Add your choice of SSD (SATA or M.2) and up to 16 GB dual-channel low-power RAM, and you've got a completely fanless, "zero decibel" machine that can run 4k video.
Looking good!

I just wanted to ask which second hand machine to buy, which ships from Europe, but this Hystou with free shipping from China (and no tax, this is how the Chinese do), looks even better than any used models!
 

virtuality

Member
Mar 22, 2013
138
0
71
Looking good!

I just wanted to ask which second hand machine to buy, which ships from Europe, but this Hystou with free shipping from China (and no tax, this is how the Chinese do), looks even better than any used models!
Or not. ;(

I gave myself some time over this...

First, I'm looking forward to your review, as there isn't much out the on the Internet. Suspicious?

Second, all PC companies operate on very thin margins, including major brands. This one is still so much cheaper than the competition. Suspicious? Where do they save on materials and components? I need a system that is reliable, which 'just works.'

As a plan B, if we examine what's available from more established brands (can be a Chinese brand, I'm not against them!) available in Europe (the main point is, even if it's an established Chinese brand, it should have a European presence), either brand new or used, what do we have?
 

AnitaPeterson

Diamond Member
Apr 24, 2001
5,817
205
106
Sorry for being MIA over the last couple of weeks. Aside from having a few things popping out at work and cutting out into my spare time, I must also admit that I find the new AT look absolutely repulsive, so I haven't been tempted to spend time here.

Here's my quick review.

1) The machine is housed in a solid aluminium box, and has a bottom held together quite precisely with screws. The four plastic feet are basic, but appear solid (not glued). Once you remove the screws, you have access to the motherboard, which has two RAM slots (low-power laptop memory is perfect), two regular SATA ports and one empty mSATA slot (the other one is taken by a Wifi + BT card).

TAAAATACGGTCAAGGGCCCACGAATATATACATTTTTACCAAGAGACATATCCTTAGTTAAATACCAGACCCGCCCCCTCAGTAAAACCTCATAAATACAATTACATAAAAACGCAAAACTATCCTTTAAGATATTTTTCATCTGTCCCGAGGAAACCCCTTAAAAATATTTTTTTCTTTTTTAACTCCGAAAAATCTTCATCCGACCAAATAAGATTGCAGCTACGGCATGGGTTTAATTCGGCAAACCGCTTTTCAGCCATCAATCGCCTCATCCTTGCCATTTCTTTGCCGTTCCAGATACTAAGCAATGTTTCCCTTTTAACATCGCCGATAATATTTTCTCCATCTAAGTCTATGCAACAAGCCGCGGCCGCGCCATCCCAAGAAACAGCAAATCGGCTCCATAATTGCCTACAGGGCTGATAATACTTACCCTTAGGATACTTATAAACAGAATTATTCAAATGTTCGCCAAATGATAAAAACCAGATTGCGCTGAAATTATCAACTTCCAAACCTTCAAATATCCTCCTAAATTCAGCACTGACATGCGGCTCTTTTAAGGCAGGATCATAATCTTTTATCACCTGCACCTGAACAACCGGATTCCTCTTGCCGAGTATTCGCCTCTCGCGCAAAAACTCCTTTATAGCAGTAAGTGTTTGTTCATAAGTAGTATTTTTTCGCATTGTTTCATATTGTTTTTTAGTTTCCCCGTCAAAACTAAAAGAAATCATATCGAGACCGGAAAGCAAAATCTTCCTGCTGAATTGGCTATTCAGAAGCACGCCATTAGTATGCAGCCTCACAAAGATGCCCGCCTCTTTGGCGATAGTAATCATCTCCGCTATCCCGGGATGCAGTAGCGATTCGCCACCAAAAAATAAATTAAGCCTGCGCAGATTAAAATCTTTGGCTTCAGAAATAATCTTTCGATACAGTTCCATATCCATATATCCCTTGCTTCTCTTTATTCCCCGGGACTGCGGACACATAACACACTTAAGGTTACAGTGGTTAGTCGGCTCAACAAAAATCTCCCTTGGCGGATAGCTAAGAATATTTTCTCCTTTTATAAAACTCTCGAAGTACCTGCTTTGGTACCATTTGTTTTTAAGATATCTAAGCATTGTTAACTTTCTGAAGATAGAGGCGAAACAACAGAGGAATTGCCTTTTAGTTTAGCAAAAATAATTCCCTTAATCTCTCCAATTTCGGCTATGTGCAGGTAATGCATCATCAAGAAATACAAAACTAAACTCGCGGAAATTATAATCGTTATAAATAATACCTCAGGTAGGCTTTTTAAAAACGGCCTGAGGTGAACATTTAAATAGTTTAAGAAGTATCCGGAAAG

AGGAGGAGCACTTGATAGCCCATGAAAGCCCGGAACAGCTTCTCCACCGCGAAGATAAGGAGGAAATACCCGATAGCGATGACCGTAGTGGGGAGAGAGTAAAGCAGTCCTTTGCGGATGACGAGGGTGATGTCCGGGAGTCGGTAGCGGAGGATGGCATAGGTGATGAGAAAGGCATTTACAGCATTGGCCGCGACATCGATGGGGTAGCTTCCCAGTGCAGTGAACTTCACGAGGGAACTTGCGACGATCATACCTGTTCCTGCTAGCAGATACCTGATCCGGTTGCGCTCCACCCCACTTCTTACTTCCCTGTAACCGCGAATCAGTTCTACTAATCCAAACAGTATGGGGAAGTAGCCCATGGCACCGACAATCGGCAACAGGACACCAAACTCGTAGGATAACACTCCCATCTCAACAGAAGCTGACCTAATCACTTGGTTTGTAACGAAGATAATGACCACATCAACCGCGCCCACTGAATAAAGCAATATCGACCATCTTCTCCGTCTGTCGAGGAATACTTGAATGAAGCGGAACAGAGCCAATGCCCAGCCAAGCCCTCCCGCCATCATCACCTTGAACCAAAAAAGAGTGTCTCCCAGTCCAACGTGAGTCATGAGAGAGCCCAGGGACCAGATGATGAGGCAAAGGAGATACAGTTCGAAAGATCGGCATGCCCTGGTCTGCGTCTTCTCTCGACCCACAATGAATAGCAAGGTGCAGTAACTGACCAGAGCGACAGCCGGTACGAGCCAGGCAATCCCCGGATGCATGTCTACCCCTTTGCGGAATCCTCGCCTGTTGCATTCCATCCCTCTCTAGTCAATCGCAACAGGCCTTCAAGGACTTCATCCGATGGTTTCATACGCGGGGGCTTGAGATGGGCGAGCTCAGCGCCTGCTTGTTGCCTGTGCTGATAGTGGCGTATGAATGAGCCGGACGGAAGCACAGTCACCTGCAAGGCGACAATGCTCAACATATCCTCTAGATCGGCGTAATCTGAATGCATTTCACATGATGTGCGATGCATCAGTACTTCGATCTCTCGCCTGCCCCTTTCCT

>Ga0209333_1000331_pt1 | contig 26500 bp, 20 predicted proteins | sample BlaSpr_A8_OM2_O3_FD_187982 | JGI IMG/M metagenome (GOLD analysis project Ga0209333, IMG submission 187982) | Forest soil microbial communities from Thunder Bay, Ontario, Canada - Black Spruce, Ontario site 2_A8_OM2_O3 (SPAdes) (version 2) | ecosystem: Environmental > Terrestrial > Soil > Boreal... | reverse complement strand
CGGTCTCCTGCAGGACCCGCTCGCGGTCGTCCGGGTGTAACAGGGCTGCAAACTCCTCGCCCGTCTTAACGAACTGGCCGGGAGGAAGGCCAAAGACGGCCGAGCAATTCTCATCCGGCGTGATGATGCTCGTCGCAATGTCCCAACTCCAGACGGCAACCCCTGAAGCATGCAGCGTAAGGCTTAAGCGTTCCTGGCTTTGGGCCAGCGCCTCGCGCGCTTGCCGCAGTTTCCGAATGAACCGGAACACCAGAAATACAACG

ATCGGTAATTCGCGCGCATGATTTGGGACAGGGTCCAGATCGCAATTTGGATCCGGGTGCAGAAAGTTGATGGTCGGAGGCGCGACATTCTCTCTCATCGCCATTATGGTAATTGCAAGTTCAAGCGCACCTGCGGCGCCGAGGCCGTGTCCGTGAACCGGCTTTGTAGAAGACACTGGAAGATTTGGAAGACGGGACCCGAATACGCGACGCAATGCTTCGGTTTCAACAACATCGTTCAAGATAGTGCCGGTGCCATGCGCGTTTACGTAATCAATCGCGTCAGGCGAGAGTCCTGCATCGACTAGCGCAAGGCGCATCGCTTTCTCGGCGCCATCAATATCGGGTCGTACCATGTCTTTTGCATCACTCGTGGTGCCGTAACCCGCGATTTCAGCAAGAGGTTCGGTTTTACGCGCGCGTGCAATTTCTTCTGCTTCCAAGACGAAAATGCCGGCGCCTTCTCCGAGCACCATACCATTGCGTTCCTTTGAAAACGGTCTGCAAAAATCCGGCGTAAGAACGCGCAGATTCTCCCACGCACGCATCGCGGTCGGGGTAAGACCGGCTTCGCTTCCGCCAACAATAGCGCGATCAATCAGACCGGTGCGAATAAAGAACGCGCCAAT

2) I haven't tried to remove the motherboard, but it's rather clear that the CPU is using the entirety of the box as a heatsink. Despite playing extensively with the machine, I didn't feel the case getting warmer than room temperature.

3) There are two power ports (small size, two-pin each, similar to old audio headers) on the motherboard, but the package only comes with a single adapter from one of these ports to a regular SATA power. So if you want to put two SSDs in there, you have plenty of space, but you'll need to get another adapter cable. Strangely enough, the machine didn't like to have the boot drive connected to SATA 2, but it worked perfectly on SATA 1. This doesn't mean that the second port is disabled - I just suspect there's some weird setting somewhere in the BIOS.

4) The BIOS itself is nothing to write home about. Although it displays an AMIBIOS logo during boot, I suspect it's a modified older version - not too many options, and I even spotted some mispelled words. This makes me think that the motherboard is a Chinese brand (probably a knock-off of something else).

5) The drivers come on a CD-R, but they work and there's no problem with them. The downside is that they're only for Windows 7 and 8.

6) My machine's Wifi+BT card was defective - it kept intermittently losing connection (as in no longer seeing any of the available networks in the area). Luckily, I had a few spare cards available, so I replaced it with no trouble.

7) There are four USB 3 ports on one side, two more USB 2.0 on another side, one VGA port, one Ethernet and one HDMI. Plus the inevitable "mic" and "headphone" jacks. The antennas are removable; one is reserved for the WiFi, the other for Bluetooth.

8) The power brick is basic (and ugly), but it does the job.

9) The makers seem to be enamored with LEDs - there are two blue LEDs near power button, and one very bright red LED on the motherboard. Together, they combine to produce an ugly purple/violet hue inside the box, which escapes through the ventilation grilles. And the blue LED indicating "power on" is really bright. Fortunately, the blue LEDs can be disconnected from power, and the red LED can be covered with a bit of tape (not high-tech, but effective).

10) You can choose to screw one of the SSDs onto the bottom cover, but really there's no need for that :D

As I said, it's surprisingly fast and completely quiet. With the LEDs out of commission, you really can't tell whether it's running or not, which can be really surprising at first.